My brother, Harry Rogers (March 28, 1929-Jan. 16, 2014) was a pioneer leader in the helicopter business. I am sharing an article I wrote about him in 2006.
Harry Rogers was the pioneer of and remains the authority on the art of Helicopter Mountain flying. From 1955 thru 1990, he logged 25,000 hours of flight time on helicopters and fixed wing aircrafts. He began his mountain adventures with a Bell 47 and Hiller 12-series. The arrival of the turbine helicopter offered new challenges, since the capabilities and limits had not been documented. He mastered the new “wind mill” and became a reliable source for new pilots.
In 1961, he was awarded a citation from the U.S. Army for his rescue missions in Northern California: “For courageous and humanitarian action in flying helicopter relief missions. His disregard for personal convenience and safety demonstrated his professional skill and sincere consideration for the welfare of personnel during a major disaster.”
Rogers responded, “One of the most outstanding things I remember about the rescue work up there was the way people turned out to help each other.”
In 1964, Rogers became a volunteer member of the first Fresno County Sheriff’s Helicopter Unit to provide search and rescue missions. Any point in Fresno County could be reached by helicopter within 45 minutes. He was dispatched day or night. Art Linkletter was amongst hundreds that benefited from his professional skills.
Rogers’ favorite civic function was transporting Clovis High cheerleaders onto the football field. Many fans remember the impact their landing had at Radcliff Stadium prior to the 1970 championship game against Bullard High. He allowed the cheerleaders to paint his ship blue and gold with Cougar emblems and slogans. It was awesome and Clovis won!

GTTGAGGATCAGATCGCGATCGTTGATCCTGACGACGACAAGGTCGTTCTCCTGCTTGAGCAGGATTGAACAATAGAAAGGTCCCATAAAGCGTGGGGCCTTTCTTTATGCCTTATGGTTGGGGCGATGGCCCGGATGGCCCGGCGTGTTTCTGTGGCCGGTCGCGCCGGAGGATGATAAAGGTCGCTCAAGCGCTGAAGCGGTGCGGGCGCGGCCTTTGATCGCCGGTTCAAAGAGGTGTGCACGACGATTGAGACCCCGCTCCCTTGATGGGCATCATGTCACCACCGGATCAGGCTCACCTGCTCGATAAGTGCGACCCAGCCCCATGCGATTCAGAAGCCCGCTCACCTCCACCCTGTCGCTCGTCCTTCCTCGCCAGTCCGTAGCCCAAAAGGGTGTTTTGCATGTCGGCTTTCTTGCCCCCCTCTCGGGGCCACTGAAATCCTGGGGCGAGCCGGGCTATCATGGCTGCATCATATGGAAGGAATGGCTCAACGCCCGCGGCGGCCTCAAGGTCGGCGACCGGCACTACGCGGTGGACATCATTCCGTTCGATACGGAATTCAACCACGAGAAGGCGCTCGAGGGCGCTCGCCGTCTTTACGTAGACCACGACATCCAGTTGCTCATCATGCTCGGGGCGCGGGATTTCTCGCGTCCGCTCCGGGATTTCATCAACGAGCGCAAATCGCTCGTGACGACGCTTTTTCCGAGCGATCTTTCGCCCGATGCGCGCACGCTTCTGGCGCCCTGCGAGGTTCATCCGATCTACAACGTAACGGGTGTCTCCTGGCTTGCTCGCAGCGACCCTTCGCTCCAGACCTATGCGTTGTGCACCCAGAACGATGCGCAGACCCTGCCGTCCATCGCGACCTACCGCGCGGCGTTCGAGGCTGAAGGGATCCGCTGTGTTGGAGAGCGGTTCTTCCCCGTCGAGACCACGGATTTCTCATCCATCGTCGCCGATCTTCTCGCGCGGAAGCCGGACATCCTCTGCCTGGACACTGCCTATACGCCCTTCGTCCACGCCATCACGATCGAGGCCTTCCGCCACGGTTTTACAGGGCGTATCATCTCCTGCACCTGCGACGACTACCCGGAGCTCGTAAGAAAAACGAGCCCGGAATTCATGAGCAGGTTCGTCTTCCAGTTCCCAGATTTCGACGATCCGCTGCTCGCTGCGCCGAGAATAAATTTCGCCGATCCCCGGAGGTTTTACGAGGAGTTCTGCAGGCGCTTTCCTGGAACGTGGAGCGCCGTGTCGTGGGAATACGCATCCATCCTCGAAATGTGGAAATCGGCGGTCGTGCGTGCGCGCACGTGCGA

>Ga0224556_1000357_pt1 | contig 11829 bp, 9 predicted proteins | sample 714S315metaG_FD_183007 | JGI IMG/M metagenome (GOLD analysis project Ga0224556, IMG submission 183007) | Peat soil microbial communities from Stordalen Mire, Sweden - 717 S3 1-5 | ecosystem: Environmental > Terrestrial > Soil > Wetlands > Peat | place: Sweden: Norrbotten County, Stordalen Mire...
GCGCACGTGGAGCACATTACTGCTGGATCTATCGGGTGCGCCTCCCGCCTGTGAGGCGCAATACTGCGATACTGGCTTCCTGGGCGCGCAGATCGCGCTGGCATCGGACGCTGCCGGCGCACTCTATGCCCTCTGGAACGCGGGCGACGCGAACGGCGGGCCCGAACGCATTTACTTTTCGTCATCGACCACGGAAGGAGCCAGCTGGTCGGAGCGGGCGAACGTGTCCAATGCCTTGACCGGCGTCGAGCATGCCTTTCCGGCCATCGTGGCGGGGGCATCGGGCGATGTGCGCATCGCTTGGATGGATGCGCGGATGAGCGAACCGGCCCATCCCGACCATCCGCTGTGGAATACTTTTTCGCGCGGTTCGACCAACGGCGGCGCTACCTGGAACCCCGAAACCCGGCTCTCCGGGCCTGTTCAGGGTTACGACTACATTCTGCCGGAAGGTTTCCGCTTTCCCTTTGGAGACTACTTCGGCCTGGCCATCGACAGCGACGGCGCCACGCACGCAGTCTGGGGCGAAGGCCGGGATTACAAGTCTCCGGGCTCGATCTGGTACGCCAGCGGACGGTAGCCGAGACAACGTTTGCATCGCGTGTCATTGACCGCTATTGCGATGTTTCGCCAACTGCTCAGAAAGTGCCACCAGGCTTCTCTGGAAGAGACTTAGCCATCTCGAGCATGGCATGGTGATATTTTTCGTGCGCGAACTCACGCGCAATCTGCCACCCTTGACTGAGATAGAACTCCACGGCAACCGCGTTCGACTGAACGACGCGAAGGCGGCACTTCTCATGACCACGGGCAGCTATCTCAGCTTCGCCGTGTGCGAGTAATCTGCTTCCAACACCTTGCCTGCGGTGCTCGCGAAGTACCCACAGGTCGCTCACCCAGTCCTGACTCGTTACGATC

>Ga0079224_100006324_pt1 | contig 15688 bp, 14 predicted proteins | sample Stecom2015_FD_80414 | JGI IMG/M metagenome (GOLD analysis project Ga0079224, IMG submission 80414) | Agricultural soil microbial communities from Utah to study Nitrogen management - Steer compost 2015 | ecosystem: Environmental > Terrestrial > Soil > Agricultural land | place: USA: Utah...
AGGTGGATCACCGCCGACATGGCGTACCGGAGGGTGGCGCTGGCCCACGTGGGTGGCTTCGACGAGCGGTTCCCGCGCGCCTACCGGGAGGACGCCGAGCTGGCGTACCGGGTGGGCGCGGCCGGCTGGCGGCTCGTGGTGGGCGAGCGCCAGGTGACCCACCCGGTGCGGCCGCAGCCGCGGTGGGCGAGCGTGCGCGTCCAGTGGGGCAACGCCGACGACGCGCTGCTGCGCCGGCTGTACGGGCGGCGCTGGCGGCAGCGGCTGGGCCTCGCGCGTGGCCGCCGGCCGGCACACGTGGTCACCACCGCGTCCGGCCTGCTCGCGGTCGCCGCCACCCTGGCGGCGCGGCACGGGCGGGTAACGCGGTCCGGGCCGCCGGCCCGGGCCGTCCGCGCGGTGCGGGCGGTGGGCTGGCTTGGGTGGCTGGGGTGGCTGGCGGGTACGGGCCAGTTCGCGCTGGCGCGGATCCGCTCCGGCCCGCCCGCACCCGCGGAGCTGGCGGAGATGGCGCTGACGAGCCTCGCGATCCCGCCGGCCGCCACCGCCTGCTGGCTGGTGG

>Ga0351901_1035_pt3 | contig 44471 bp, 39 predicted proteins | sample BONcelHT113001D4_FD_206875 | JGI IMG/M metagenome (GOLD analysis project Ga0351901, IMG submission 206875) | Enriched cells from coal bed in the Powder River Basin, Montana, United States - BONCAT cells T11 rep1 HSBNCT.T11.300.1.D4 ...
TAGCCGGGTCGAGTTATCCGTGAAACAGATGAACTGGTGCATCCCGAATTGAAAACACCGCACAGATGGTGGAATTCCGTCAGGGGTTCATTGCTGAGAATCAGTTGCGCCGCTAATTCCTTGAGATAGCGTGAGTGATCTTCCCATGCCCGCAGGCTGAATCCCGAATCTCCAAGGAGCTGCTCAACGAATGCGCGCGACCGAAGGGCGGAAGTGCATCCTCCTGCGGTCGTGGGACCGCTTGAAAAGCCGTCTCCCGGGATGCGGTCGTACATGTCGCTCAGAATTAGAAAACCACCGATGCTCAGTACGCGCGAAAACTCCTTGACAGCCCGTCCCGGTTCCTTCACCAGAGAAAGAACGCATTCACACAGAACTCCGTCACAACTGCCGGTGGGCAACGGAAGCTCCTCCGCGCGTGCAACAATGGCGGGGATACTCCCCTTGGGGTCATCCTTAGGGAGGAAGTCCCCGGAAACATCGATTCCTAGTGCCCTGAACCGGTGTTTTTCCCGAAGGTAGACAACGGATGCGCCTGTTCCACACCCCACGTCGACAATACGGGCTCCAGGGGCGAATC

Legendary Clovis Unified School District Superintendent Doc Buchanan described the event, “I knew when I saw the plane land with Cougar colors that the devotion and support from community leaders like Harry would guarantee our success as a school district.”
Harry’s initial goal of entering the U.S. Air Force was shattered when he sustained a serious football injury at Clovis High. He had developed his natural talent as a mechanic while working with his grandfather, Harry Whiton, at Whiton’s Cyclery (founded 1918 at 631 Fifth St.). Whiton died in 1944 and his wife Kate continued the business until 1957.
Whiton was the volunteer Clovis Fire Chief from 1926 until his death in 1944. Harry remembers racing across 5th Street from the shop, sounding the alarm and giving the volunteer responders the address of the fire.
After graduating from Clovis High in 1947, Harry received aeronautical training at Reedley College. He served as chief mechanic for the amphibious plane of successful Westside farmer, Sandy Crockett. He then worked as a helicopter mechanic prior to securing his helicopter pilot license.
Rogers married Wanda Cox in 1950. They borrowed $35,000 in 1962 to purchase their first helicopter. Their first heliport was established on Bullard (northside between Armstrong and Temperance) on land that his grandparents had owned since the mid-1920s.
Rogers Helicopters moved their company to the Fresno Airport in 1991. Harry was also founder/president of Heavy Lift Helicopter Inc. in Apple Valley, Ca. Harry and Wanda both retired, and their son Robin Rogers and his wife Vernie are officers of Rogers Helicopters, Inc.
The couple lost their son Rory in a helicopter crash in 1991. Harry’s brother Dick Rogers also died in a helicopter crash in 1973.
Harry Rogers is an important part of our rich heritage.